We had the pleasure of sitting down with the new Commissioner of the Virginia Department of Social Services (VDSS). Having had experience as the Program Director for Benefit Services and serving as the Director of No Child Hungry is a bonus for the new role of Commissioner Duke Storen. He has a clear compassion for serving those in need and a rich history of designing and managing services to meet those needs.
We asked Commissioner Storen to tell us about some of the initiatives that are most in the forefront of his first year as Commissioner.
I am most interested in building a whole family approach as the foundation of all we do here at VDSS, including prevention of crises that lead to homelessness, poor health, family disruptions, and so much more.
What are some examples of programs that would most build on his completely family approach?
For one thing, I am very interested in adopting a universal home visiting screening program following a North Carolina model. This would establish a visiting nurse that calls on every family following the birth of a child.
Could that type of program be utilized, for example, for new kinship caregivers or adoptive parents to ensure they are able to access needed services?
I think that could be an important addition to this program. It is not a part of the North Carolina model, but it certainly makes sense. I would like to think through how we might include that concept.
Do you anticipate laying a foundation for trauma-informed services and care throughout the Department’s services?
I am pleased to report that the Governor is continuing his work of the Children’s Cabinet and we are really beginning to focus Trauma-Informed care as one of three main initiatives with food security and early learning as the other two. In the coming months, we will begin to develop a framework across all of the Departments in the Cabinet to ensure we are focusing on prevention and other services that are trauma-informed from addressing economics, abuse, neglect, mental health challenges and more.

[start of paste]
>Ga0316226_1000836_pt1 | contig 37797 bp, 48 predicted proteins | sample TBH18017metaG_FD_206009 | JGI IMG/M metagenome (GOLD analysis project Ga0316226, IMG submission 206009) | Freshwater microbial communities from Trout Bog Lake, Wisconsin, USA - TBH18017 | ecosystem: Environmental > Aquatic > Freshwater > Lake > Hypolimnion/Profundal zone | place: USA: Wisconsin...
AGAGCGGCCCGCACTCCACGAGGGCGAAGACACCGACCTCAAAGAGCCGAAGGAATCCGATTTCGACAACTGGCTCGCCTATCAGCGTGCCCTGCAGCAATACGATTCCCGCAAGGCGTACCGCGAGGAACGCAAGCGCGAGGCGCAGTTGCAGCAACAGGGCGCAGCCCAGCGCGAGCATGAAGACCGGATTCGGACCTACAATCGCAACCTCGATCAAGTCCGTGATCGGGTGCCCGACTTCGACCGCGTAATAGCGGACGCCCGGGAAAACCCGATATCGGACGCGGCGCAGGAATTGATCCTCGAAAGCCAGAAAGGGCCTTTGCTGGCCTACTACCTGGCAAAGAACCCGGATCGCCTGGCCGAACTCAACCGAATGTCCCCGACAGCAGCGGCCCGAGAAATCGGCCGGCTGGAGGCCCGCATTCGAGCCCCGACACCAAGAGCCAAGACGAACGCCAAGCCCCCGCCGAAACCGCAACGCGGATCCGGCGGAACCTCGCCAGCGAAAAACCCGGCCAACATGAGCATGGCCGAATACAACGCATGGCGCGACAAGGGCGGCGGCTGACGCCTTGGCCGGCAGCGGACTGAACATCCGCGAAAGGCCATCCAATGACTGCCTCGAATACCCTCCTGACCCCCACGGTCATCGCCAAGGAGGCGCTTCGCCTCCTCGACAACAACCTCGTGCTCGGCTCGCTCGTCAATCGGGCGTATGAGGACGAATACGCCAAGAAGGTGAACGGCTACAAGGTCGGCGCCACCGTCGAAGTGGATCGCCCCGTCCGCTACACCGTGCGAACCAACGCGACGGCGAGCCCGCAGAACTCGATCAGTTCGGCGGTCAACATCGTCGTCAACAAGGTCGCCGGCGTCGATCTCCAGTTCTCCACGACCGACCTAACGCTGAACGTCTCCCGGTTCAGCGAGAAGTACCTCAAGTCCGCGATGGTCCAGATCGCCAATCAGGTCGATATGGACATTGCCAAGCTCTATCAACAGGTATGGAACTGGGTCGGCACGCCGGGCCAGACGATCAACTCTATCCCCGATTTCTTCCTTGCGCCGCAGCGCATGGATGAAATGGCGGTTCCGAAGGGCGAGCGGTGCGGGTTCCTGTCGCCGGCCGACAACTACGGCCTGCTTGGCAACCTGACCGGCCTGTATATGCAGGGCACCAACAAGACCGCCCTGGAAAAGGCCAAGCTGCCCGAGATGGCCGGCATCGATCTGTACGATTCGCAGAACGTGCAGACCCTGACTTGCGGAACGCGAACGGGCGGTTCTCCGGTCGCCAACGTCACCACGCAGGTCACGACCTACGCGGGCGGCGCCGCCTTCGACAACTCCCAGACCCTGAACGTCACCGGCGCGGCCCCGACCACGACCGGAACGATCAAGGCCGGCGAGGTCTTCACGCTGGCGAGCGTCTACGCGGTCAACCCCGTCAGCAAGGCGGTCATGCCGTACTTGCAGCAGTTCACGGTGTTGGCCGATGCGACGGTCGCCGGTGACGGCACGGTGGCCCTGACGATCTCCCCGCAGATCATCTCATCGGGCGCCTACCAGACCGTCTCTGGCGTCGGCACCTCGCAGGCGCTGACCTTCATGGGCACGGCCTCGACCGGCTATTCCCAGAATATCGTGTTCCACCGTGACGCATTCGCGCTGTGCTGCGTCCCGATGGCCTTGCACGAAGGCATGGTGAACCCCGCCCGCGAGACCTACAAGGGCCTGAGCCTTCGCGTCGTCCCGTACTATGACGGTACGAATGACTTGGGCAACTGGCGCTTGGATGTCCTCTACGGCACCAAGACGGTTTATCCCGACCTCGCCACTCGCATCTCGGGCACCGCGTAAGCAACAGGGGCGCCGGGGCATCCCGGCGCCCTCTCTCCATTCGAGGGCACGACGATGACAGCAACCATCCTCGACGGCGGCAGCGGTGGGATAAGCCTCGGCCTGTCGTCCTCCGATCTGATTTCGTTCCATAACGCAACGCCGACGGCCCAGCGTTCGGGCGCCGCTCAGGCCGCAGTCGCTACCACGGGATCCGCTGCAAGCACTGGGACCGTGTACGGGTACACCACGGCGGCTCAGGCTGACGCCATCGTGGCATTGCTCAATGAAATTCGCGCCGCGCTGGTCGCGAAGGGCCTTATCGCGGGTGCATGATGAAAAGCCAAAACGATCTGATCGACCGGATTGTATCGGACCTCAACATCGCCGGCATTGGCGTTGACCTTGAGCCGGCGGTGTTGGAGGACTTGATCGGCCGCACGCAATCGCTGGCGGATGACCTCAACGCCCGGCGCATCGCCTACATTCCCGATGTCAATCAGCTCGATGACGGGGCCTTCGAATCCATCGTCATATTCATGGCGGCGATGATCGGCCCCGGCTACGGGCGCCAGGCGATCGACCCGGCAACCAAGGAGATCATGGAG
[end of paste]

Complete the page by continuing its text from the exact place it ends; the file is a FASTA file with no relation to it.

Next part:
What do you think is a one of the major challenges in child welfare in Virginia?
I know there are many challenges, but I do think much of it emanates from a workforce shortage and staff turnover. We are currently working to assess the extent of this issue and considering solution. I am hopeful that the current work of the Joint Commission on Legislative Audit and Review Commission (JLARC) in reviewing the challenges facing foster care will help to lay out a roadmap for solving the issue that leads to children lingering too long in foster care or parents unable to get the answers they need to support the children in their home, because workers have caseloads that are too high. We are not just waiting for this report, we are actively discussing this challenge with local agencies and our state staff to try and find solutions within our existing resources and identifying the additional resources that may help to eliminate the problem of staffing in foster care and adoption.
Do you have any plans to address kinship care issues during your administration?
I recognize that kinship care is a valued service not only for children, but to the Commonwealth and that these caregivers need support for the children in their care. We have been very supportive of the legislative Kinship Guardianship Assistance Program and have implemented this important piece of legislation.
NewFound Families-Virginia would appreciate your willingness to host a single meeting on the issues and challenges faced in providing equal and appropriate services to children in kinship care. We believe that such a meeting could illuminate some of the challenges and that together a multi-disciplinary and interagency panel of experts in Virginia could help identify a pathway to kinship care supports using existing programs and funding. Is this something you would consider?
I would be pleased to host such a meeting and will be working with my team to find the best time to convene.